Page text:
Tag Archives: Alfalfa

MANHATTAN — “Now’s the time to start getting your entry in for the Kansas State Fair’s Market Alfalfa Show,” says Carole Schlender, Contest Manager.

Entries for the contest must be pre-entered and the sample mailed by August 15 to the Kansas State Fair, Competitive Exhibits Department, 2000 N. Poplar, Hutchinson, 67502-5598. Please write, “Market Alfalfa Show” on the package.

“Alfalfa is a vital forage crop in the state and the contest helps to recognize and reward the importance of quality alfalfa, adds Roger Black, President of the Kansas Forage and Grassland Council. The council is a sponsor of the Market Alfalfa Show along with providing a plaque for the winner.

All samples are analyzed by SDK in Hutchinson, KS and judged based on relative feed value, crude protein and a visual observation. Sampling should be done using a forage core sampler. Samples not exhibiting evidence of being collected with a forage core sampler will be disqualified.  It is recommended that ten bales be sampled and mixed. For help in sampling, contact your local county extension office.

For numerous reasons, the Kansas State Fair will only be accepting online entries, effective immediately. If you should need assistance for any reason, please contact their office at 620-669-3881 or 620-669-3621. You may also email nicole.jaskoski@ks.gov.

*ONLINE ASSISTANCE WILL BE AVAILABLE DURING NORMAL BUSINESS HOURS THROUGH FRIDAY, AUGUST 14, 2020 (8:00 AM – 5:00 PM)

Lincoln, Nebraska, June 29, 2020 — Bruce Anderson has been making hay with the Hay and Forage Minute radio program, which airs on stations across Nebraska, since February 1991. Over nearly 30 years, Anderson, a Nebraska Extension forage specialist, has written and recorded more than 3,000 radio shows on warm-season grasses, forage quality for hay and pasture systems, and forage-livestock systems.  

 Anderson, who grew up on a small dairy farm in south-central Minnesota, started his first job out of college at the University of Nebraska–Lincoln on Sept. 7, 1979. He never left.

 “I never saw any opportunities that would provide me something that I could accomplish more there than I could here,” Anderson said.

 When the Hay and Forage Minute first started, it aired only on KRVN, which soon found a sponsor for the program.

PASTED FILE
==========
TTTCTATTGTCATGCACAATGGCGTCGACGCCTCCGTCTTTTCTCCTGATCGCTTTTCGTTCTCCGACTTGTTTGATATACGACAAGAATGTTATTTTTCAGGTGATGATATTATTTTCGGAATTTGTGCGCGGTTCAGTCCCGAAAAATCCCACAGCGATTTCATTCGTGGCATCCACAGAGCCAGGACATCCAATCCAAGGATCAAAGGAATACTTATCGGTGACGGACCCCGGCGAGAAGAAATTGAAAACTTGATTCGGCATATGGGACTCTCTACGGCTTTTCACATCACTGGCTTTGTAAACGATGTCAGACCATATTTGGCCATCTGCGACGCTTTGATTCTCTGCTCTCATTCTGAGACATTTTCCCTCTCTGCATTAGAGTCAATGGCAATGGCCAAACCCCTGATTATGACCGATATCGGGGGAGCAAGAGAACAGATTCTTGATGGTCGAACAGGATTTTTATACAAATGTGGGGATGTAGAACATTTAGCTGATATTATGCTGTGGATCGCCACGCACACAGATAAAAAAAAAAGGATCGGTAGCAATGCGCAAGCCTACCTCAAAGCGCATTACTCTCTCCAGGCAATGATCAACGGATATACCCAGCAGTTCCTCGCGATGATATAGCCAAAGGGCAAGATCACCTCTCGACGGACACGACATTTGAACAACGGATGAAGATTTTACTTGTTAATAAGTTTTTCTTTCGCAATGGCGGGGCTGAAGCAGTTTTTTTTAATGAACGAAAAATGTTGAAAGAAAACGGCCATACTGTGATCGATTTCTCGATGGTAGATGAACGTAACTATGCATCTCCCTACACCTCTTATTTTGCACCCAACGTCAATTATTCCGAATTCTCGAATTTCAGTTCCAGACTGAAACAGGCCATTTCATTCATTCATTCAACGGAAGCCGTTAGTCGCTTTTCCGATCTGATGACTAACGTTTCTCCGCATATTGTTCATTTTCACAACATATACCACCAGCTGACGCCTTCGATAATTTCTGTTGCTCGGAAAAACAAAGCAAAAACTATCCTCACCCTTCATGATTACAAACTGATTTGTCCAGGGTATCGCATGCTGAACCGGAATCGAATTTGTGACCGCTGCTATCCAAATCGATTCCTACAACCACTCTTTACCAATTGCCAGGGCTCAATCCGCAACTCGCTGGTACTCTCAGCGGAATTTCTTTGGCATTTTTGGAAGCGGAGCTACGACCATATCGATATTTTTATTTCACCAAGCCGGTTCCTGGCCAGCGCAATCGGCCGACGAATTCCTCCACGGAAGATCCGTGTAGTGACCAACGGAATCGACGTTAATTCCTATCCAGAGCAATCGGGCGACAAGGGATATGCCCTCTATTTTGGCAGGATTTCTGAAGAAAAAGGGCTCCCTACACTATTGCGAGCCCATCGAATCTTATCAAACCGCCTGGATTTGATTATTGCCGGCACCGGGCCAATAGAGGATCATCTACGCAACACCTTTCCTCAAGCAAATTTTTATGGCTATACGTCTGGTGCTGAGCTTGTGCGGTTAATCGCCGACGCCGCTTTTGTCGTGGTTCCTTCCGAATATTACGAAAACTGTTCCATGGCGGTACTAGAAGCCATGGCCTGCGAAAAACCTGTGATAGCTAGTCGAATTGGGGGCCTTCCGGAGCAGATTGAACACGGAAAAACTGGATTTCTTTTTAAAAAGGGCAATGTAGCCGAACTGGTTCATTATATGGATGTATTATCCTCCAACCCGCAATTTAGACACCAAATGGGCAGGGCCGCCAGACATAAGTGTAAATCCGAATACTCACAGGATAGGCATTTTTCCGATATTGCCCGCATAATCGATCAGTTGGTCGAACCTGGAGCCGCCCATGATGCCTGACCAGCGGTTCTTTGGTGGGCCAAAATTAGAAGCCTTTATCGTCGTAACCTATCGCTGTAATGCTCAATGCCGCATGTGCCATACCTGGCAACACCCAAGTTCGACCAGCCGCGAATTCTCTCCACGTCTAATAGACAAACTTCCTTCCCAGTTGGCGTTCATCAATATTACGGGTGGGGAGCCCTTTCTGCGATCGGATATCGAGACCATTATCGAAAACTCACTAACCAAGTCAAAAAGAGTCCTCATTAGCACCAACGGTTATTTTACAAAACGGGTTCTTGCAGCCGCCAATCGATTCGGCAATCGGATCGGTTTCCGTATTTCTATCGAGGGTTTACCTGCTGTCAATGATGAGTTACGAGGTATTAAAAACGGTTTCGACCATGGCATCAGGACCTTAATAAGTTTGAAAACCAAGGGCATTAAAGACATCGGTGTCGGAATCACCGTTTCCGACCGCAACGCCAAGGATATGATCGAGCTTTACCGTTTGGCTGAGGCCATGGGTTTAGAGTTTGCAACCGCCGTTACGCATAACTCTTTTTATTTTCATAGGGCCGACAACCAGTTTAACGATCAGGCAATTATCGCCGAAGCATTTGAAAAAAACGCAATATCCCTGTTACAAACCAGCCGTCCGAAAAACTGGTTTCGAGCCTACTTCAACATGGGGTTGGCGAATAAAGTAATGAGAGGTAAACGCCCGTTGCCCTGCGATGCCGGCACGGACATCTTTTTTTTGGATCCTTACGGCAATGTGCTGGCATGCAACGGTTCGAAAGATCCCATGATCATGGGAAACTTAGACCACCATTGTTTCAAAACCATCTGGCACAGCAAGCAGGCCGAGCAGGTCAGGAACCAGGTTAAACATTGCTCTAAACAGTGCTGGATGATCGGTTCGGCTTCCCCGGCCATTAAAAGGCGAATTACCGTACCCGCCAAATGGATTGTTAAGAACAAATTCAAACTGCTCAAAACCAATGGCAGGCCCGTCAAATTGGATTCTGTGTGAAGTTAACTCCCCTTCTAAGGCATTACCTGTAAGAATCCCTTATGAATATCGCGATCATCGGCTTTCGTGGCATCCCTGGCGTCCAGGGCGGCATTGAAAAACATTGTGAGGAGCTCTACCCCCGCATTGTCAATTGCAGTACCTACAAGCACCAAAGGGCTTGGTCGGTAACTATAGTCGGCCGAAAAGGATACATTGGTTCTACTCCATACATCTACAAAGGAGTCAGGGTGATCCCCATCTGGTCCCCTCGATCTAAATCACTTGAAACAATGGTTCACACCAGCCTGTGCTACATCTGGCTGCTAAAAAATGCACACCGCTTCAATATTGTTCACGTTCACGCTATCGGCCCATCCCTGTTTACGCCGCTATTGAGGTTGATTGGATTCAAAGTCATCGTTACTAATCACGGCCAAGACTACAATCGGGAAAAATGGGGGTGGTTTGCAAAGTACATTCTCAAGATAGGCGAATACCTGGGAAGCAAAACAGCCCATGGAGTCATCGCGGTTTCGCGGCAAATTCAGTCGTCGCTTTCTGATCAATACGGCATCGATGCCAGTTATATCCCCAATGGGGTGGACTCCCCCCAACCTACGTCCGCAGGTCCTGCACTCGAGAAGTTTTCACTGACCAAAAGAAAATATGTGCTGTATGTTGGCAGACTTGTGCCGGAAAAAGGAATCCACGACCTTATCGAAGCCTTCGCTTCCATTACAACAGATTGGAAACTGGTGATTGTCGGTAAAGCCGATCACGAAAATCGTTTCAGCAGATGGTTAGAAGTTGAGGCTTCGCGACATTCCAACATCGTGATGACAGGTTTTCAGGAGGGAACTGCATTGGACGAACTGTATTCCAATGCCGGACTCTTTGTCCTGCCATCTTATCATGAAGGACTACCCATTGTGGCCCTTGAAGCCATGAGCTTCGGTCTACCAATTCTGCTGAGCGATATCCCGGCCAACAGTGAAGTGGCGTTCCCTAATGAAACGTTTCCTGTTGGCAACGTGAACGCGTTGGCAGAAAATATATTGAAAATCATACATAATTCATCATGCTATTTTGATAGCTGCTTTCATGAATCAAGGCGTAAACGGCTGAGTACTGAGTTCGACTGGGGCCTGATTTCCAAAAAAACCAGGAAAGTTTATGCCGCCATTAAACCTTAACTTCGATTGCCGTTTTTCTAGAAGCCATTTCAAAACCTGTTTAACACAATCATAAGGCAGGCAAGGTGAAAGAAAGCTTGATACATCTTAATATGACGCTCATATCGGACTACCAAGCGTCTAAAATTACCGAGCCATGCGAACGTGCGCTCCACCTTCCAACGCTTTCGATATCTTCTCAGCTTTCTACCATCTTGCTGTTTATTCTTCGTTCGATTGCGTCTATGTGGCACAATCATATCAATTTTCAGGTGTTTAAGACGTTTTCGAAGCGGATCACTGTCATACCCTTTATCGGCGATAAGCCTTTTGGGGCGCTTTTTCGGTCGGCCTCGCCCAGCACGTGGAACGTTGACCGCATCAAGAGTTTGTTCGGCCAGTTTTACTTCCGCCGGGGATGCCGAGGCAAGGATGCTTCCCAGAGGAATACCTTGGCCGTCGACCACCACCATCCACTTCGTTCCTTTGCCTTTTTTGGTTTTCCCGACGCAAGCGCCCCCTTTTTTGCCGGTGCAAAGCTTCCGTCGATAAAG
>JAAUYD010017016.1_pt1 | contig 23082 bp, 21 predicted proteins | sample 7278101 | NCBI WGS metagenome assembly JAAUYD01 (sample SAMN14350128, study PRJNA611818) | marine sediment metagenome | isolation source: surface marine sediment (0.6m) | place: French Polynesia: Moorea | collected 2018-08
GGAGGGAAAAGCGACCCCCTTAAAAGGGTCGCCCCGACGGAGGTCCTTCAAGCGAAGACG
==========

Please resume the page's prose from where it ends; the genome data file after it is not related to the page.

“It became a no-brainer after a while,” Anderson said. “I knew it was something that could really fit and nobody else was doing it.”

 In its second year, the program expanded from the KRVN station in Lexington to stations in West Point and Grand Island. Since then, as many as 50 Nebraska radio stations pick up the program weekly.

 Anderson is set to retire on June 30, during National Forage Week.

 He said his work on the program has been rewarding.   

 “I think that it’s easy to discuss challenges that producers have — Nebraskans are good at asking questions,” Anderson said. “They recognize that there’s nothing to be ashamed of about talking about things that aren’t going well or that they want to try. I think I’ve been able to effectively encourage them to do so and be comfortable in the discussions. That has been the rewarding thing about the whole business.”

 The foundation and following Anderson has built will continue in a slightly modified program called the Pasture and Forage Minute, a Nebraska Extension production.

 Daren Redfearn, Nebraska Extension forage systems specialist, who began his graduate program at Nebraska in the early ’90s when Anderson first kicked off the Hay and Forage Minute, is one of four extension professionals who will succeed Anderson.

 “We wanted this to continue with the primary forage flavor, if you will,” Redfearn said. “When we need to step across the discipline lines, we are able to do that, as well. We hope to not leave anybody out, and we hope to draw some new folks in.”

 The other voices of the Pasture and Forage Minute will be Ben Beckman, beef systems educator; Megan Taylor, cropping systems specialist; and Brad Schick, beef systems educator. Along with Redfearn, they will produce three Pasture and Forage Minute programs per week.

 In Nebraska, the forage, pasture and grassland industry is worth $2 billion annually.

 The Pasture and Forage Minute will continue with its well-known radio spots but will expand to include an in-depth podcast to reach agricultural businesses, producers who are livestock-based with some forages, and crop producers who raise forages without livestock.

 “The thing that makes Nebraska unique is that we’ve got an awful lot of grassland in the state, in addition to alfalfa and grass hay production,” Redfearn said. “I think that’s going to open up our audience quite a bit just because of the diversity of forage management systems that we have in Nebraska.”

As for Anderson, he will custom graze cow-calf pairs on the farm this summer and garden.